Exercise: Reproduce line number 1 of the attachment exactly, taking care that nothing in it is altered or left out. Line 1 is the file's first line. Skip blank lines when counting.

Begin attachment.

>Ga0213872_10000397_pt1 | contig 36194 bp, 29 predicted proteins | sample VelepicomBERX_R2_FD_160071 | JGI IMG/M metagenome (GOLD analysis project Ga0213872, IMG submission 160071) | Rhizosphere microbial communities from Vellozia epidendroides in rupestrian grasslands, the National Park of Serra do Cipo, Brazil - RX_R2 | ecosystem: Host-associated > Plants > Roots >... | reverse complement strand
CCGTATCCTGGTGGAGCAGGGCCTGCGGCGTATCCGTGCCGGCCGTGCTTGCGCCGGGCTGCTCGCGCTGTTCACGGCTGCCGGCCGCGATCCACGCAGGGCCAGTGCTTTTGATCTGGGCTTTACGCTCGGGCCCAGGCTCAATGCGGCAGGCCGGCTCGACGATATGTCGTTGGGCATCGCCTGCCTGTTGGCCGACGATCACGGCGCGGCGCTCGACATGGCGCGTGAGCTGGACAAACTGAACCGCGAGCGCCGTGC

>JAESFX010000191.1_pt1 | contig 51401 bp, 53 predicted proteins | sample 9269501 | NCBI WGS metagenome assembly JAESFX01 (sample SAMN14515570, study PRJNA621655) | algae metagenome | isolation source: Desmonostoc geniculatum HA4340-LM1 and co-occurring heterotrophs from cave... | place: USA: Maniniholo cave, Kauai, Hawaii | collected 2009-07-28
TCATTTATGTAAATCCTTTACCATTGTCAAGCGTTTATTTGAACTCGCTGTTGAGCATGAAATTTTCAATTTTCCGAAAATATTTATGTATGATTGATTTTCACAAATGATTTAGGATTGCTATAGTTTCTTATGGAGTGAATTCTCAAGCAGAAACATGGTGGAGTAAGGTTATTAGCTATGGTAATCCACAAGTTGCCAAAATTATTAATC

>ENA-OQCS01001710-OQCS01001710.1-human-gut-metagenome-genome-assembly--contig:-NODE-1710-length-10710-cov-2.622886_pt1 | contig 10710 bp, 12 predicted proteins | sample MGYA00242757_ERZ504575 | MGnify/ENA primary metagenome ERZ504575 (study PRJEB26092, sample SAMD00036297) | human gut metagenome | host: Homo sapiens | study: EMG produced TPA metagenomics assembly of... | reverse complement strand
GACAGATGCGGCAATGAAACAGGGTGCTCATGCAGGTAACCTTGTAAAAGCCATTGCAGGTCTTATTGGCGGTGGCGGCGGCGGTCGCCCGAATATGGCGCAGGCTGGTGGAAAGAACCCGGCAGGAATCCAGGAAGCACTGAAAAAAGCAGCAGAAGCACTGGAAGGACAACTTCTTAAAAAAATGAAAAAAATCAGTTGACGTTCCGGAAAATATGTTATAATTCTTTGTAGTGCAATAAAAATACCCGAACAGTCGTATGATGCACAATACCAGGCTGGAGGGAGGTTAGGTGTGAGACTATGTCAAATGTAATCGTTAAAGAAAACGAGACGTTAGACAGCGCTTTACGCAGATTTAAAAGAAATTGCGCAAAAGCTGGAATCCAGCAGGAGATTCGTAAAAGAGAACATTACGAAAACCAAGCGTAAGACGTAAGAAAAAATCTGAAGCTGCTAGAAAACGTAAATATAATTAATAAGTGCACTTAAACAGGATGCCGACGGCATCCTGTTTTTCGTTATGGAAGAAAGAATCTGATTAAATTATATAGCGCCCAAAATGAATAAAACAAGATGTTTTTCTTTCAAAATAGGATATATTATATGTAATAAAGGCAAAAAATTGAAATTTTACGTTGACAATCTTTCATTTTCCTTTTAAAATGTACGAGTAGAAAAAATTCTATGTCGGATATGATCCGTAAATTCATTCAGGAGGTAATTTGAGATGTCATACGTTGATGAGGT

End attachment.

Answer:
>Ga0213872_10000397_pt1 | contig 36194 bp, 29 predicted proteins | sample VelepicomBERX_R2_FD_160071 | JGI IMG/M metagenome (GOLD analysis project Ga0213872, IMG submission 160071) | Rhizosphere microbial communities from Vellozia epidendroides in rupestrian grasslands, the National Park of Serra do Cipo, Brazil - RX_R2 | ecosystem: Host-associated > Plants > Roots >... | reverse complement strand